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Library for higher-order manipulation of collections, based upon reduce.


Most functional languages (including beloved JS) typically come with some collection transformation functions like filter and map that take a logical collections and return transformed version of it. Unfortunately they tend to complect, by implying mechanism, order, laziness and representation. This library is an attempt to provide simple solution for some of the hard problems by decomplecting and building upon simple premise - minimum definition of collection is something that is reducible.

More specifically library defines super-generalized and minimal abstraction for collections - a collection is some set of things that, when given a function to apply to its contents, can do so and give you the result, i.e. a collection is (at minimum) reducible. In other words, you can call reduce on it.

A very minimal abstraction for collection is more powerful than it may seem at first!


Demonstration of features of this library requires some basic understanding of the abstraction above. So let's take a more practical look at the idea. Let's say we have a reduce function with (very familiar) API:

reduce(source, f, initial) // => accumulated result

It takes reducing function, a reducible source and initial value to accumulate reductions upon. In return it outputs an accumulated result. Reducing functions performing accumulation have a following shape:

f(result, value) // => new result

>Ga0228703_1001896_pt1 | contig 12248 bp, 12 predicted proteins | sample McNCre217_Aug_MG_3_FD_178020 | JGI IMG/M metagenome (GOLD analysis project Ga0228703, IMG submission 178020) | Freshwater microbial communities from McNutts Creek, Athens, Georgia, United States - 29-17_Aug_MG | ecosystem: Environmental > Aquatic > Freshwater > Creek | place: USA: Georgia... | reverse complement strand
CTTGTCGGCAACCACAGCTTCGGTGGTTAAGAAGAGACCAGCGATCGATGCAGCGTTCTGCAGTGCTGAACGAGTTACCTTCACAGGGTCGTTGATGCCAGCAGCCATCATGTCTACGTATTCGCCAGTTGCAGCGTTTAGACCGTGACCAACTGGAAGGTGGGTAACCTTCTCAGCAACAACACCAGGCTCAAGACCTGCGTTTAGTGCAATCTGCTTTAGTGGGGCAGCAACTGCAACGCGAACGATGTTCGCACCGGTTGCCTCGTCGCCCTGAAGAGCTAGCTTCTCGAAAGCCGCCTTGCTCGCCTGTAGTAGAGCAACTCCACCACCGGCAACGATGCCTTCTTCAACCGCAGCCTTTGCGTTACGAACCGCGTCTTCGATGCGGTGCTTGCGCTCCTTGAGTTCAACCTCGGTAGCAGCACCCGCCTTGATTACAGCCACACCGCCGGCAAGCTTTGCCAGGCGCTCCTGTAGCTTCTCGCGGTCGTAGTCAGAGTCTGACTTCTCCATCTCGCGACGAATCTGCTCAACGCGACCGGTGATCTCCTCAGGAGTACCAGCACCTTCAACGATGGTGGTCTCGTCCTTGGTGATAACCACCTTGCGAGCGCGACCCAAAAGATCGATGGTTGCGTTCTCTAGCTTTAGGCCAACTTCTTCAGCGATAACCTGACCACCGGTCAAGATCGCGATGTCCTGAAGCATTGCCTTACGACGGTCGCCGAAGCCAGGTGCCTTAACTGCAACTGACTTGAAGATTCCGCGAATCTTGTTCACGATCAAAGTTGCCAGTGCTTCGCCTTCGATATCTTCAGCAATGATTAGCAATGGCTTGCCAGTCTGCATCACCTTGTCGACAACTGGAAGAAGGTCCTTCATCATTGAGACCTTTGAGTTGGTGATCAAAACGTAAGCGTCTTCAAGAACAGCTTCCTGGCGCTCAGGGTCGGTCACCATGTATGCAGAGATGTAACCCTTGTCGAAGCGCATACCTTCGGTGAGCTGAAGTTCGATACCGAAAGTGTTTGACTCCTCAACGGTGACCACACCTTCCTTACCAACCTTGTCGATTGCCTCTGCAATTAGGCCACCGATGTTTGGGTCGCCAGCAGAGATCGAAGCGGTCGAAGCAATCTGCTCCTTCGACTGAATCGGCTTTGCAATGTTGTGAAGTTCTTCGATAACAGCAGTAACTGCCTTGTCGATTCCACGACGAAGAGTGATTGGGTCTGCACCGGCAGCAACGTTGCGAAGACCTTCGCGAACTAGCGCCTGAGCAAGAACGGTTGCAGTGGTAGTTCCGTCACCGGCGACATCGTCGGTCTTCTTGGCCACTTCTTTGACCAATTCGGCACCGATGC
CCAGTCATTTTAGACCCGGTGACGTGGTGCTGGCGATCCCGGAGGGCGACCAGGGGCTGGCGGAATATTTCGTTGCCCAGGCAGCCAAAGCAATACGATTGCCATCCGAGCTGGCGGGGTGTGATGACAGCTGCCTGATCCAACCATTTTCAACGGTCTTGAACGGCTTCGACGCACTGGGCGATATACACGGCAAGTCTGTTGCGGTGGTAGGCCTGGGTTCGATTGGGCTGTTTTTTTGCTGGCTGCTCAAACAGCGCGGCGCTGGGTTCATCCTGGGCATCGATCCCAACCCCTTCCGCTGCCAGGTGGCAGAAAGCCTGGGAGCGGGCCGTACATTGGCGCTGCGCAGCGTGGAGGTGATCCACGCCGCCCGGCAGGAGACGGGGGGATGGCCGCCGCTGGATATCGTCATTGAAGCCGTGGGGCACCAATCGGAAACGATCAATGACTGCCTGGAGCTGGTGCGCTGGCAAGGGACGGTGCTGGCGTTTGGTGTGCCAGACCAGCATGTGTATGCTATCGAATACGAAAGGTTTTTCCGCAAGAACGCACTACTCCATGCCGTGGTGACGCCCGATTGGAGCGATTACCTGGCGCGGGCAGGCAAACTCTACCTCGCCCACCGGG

A reducing function is simply a binary function, akin to the one you might pass to reduce. While the two arguments might be treated symmetrically by the function, there is an implied semantic that distinguishes the arguments: the first argument is a result or accumulator that is being built up by the reduction, while the second is some new input value from the source being reduced.


All of the collection operations can be expressed in terms of transformations. By the definition all transformations will produce reducible collections that can be reduced via reduce function defined above:

map(source, JSON.parse) // => reducible collection
filter(numbers, isEven) // => reducible collection

In order to explain transformations we'll need a primitive API for producing reducible collections. Let's define one in form of reducible function that takes accumulator function and returns something that can be reduced via reduce function:

reducible(accumulator) // => reducible

Argument it takes, accumulator is a function that performs has following shape:

accumulate(next, initial) // => accumulated result